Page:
Here at Ars, we’ve been talking about Intel’s eventual run in the desktop graphics market for a while now. (Technically, this is Intel’s second run — it made an ephemeral and unloved graphics card using only AGP in 1998, the i740.)
This week, Intel announced the sale of Intel DG1 graphics cards to OEMs and system integrators for inclusion in pre-built systems. So far, two variants of the DG1 have been announced at least in part: a passively cooled card from the Asus brand and an actively cooled version from an unannounced vendor.
If you’re hoping to score a DG1 on the gray market and include it in a home-built system, you’re out of luck. Intel told LegitReviews that DG1 cards only work on very specific systems, with custom UEFI (BIOS) supporting the card:
The Iris Xe discrete add-in card mates with 9th Generation (Coffee Lake-S) and 10th Generation (Comet Lake-S) Intel® Core™ desktop processors and Intel(R) B460, H410, B365 and H310C chipset-based motherboards and sold as part of pre-built systems. These motherboards require a special BIOS that supports Intel Iris Xe, making the cards incompatible with other systems.
While this is disappointing news for reviewers like yours, it’s probably nothing to get mad about if you’re an enthusiast looking for the next hot gaming GPU. Assuming the leaked DG1 Fire Strike benchmarks from May 2020 are still accurate, it won’t come close to breaking any records.
Think value, not pious
With a Fire Strike of 5,538, the Intel DG1 dev card from that May leak is faster than the onboard graphics card, but slower than entry-level discrete GPUs from AMD (RX 560) and Nvidia (GTX 1050), and it’s not. once. almost on par with advanced gaming GPUs. Sure, those leaked benchmarks were on a development version of the DG1 and it’s possible the newly launched OEM version will be faster, but we don’t actually expect that to be the case.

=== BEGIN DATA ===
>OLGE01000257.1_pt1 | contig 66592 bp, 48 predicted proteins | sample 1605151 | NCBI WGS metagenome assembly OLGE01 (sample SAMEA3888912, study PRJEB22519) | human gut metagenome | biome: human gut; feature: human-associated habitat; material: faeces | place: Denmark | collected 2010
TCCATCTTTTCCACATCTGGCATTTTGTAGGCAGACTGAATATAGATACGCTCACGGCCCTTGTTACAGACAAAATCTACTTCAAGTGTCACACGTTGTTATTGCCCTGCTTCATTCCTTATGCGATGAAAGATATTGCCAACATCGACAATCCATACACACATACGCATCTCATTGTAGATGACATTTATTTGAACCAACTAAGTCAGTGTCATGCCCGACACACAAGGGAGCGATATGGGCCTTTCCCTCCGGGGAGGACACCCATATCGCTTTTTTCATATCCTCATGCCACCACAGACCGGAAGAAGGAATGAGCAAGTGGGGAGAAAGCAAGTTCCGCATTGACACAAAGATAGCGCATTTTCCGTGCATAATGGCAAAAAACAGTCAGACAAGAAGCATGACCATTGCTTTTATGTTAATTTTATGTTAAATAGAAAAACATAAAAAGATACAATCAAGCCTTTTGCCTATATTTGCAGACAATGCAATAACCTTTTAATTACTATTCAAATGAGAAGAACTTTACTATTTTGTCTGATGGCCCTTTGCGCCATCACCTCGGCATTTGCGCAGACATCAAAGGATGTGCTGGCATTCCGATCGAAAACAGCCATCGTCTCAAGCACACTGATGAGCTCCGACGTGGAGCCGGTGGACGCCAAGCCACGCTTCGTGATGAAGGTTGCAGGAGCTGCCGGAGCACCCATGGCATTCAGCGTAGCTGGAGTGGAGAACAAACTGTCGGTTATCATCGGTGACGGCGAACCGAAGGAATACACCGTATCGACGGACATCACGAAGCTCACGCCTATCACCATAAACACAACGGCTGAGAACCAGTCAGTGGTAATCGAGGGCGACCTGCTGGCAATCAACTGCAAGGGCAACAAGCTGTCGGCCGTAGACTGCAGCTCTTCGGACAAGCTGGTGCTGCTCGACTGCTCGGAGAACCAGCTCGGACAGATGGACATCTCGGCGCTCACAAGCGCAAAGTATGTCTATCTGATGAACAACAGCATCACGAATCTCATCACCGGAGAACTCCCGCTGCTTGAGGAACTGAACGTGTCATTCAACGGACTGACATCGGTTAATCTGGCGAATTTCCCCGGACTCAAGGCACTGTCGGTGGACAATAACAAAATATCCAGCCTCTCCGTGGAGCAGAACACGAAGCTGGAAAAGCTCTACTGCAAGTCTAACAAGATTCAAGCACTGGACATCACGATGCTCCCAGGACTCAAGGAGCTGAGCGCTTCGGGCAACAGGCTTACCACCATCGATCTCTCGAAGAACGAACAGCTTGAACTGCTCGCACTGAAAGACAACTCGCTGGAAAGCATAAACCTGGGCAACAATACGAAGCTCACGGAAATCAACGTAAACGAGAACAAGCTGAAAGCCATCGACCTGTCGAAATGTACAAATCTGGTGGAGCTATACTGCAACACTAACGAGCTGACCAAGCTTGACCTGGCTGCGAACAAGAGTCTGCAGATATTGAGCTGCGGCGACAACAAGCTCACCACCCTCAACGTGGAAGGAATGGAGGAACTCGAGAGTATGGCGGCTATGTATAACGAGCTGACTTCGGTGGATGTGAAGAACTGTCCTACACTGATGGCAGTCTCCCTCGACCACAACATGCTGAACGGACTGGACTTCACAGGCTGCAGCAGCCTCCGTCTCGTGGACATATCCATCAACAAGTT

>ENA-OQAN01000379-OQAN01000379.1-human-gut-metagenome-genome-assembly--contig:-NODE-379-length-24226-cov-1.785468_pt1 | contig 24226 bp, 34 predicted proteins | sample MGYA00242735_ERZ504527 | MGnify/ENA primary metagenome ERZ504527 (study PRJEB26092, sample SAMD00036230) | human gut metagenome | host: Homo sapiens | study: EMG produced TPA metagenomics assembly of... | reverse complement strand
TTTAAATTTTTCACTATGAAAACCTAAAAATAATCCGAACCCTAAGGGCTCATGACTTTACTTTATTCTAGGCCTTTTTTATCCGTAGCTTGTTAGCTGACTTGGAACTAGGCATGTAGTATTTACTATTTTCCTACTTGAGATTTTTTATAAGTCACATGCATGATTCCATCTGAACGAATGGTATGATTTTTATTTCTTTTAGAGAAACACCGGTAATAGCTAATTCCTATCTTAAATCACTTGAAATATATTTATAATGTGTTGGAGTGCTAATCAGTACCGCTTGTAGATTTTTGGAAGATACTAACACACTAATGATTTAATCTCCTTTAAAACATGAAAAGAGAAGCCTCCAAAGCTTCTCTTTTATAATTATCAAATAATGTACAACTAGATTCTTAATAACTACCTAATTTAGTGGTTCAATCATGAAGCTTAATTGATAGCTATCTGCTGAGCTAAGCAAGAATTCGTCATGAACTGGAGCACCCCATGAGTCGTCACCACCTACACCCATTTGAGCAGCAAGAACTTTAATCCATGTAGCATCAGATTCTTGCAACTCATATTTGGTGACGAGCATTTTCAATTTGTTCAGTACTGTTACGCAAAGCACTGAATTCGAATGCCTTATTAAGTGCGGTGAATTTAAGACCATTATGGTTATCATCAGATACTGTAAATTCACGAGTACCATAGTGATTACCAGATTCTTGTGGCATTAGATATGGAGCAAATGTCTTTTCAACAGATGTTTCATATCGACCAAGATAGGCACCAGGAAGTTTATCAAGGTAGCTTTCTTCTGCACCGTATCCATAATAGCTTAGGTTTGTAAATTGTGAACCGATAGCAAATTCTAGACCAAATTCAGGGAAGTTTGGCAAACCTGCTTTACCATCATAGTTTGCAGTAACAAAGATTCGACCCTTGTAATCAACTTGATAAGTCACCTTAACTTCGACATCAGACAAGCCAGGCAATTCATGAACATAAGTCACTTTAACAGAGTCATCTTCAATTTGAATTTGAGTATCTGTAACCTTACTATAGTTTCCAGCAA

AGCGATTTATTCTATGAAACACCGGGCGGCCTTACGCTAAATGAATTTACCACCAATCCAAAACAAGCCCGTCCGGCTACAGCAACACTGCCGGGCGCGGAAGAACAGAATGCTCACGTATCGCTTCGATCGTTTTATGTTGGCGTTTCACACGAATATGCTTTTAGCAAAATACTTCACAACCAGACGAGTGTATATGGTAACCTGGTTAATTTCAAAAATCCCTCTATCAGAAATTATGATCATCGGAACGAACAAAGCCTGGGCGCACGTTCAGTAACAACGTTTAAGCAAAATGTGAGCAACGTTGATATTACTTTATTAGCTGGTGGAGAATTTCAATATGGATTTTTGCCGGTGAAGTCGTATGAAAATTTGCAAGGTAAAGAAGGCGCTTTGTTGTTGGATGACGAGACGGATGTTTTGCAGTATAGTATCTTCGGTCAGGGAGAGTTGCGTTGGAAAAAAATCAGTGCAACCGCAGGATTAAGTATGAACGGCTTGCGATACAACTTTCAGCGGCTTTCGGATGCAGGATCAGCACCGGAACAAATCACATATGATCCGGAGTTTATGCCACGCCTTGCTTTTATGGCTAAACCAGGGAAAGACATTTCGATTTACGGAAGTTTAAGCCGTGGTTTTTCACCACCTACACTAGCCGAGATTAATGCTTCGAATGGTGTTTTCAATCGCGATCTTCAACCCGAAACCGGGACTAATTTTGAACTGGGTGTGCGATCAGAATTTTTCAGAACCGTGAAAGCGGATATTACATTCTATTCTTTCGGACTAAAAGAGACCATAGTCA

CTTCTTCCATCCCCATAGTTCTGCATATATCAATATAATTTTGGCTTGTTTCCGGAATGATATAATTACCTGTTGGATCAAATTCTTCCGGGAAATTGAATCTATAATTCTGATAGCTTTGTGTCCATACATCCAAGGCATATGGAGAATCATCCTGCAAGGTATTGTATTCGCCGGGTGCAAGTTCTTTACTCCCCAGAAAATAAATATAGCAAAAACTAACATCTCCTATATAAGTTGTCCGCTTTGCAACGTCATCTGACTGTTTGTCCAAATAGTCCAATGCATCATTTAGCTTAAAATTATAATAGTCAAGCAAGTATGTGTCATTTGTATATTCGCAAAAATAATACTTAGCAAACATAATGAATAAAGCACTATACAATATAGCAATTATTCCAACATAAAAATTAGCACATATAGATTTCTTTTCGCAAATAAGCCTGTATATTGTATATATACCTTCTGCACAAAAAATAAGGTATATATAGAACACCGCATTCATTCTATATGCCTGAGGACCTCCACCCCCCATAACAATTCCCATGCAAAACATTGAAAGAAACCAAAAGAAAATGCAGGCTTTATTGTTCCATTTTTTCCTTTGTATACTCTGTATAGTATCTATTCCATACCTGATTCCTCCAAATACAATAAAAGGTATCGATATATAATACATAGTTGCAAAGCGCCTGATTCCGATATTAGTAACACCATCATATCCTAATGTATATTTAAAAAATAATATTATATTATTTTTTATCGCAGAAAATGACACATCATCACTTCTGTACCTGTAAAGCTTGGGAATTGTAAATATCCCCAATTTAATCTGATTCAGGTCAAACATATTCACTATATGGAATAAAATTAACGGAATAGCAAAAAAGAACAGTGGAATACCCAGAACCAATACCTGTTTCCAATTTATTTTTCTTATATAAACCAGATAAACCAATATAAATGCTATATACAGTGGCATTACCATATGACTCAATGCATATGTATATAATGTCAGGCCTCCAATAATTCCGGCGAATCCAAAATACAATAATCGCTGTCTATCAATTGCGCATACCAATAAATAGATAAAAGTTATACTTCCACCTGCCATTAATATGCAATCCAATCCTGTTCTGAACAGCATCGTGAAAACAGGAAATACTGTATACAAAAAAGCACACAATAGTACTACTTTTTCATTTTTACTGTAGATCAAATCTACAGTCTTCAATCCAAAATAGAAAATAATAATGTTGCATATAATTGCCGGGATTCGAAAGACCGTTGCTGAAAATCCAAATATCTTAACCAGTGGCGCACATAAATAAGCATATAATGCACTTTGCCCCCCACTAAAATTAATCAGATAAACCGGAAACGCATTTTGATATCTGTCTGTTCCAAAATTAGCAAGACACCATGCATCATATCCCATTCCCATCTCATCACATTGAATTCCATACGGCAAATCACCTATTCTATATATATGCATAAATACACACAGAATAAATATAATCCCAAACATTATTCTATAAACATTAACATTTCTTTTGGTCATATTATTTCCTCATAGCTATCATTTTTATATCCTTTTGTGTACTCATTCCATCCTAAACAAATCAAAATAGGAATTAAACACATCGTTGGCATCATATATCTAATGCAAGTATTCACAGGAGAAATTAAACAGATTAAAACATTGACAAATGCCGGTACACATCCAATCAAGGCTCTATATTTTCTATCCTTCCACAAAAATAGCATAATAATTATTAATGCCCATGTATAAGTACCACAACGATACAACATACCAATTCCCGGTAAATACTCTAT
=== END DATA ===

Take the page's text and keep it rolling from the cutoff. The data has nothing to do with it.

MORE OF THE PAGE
The OEM version might even be slower in hardware than the dev version was – the new OEM versions offer 80 Execution Units (EUs), while at least some versions of the dev cards had 96. performance, but we doubt this will change the card’s ultimate place in the market – the DG2 may be a different story altogether, but DG1 seems destined to drive relatively cheap desktops without a heavy gaming focus.
On the catchy side, if Intel (and its partners) can actually produce the DG1 in significant volume and on time, it could be a huge success with OEMs despite mediocre performance – Nvidia’s GTX 1050 and AMD’s RX 560 are faster if you really have them, but they are hard to find. The GTX 1050 should be a $110 card, but we couldn’t find a new GTX 1050 today on Amazon for under $300 or on Newegg for under $180.
Both launched versions of the DG1 card feature 4GB LPDDR4X, support PCIe 4 (despite no Intel CPUs to support it yet), and offer HDMI, DisplayPort, and dual-link DVI-D outputs with support for up to three simultaneous 4K displays.
We expect the DG1 cards to appear in the value-oriented desktop lineup of OEMs later in 2021.
List image by Intel